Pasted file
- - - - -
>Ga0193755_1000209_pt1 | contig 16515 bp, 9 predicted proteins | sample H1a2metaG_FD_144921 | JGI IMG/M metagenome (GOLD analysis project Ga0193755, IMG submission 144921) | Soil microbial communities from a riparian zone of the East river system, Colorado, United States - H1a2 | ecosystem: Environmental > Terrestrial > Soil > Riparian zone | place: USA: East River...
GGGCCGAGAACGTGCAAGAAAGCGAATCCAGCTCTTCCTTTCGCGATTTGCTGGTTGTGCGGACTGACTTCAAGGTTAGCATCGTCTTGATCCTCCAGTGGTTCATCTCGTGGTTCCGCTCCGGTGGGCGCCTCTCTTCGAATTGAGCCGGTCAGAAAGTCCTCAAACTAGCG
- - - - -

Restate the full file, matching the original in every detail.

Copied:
>Ga0193755_1000209_pt1 | contig 16515 bp, 9 predicted proteins | sample H1a2metaG_FD_144921 | JGI IMG/M metagenome (GOLD analysis project Ga0193755, IMG submission 144921) | Soil microbial communities from a riparian zone of the East river system, Colorado, United States - H1a2 | ecosystem: Environmental > Terrestrial > Soil > Riparian zone | place: USA: East River...
GGGCCGAGAACGTGCAAGAAAGCGAATCCAGCTCTTCCTTTCGCGATTTGCTGGTTGTGCGGACTGACTTCAAGGTTAGCATCGTCTTGATCCTCCAGTGGTTCATCTCGTGGTTCCGCTCCGGTGGGCGCCTCTCTTCGAATTGAGCCGGTCAGAAAGTCCTCAAACTAGCG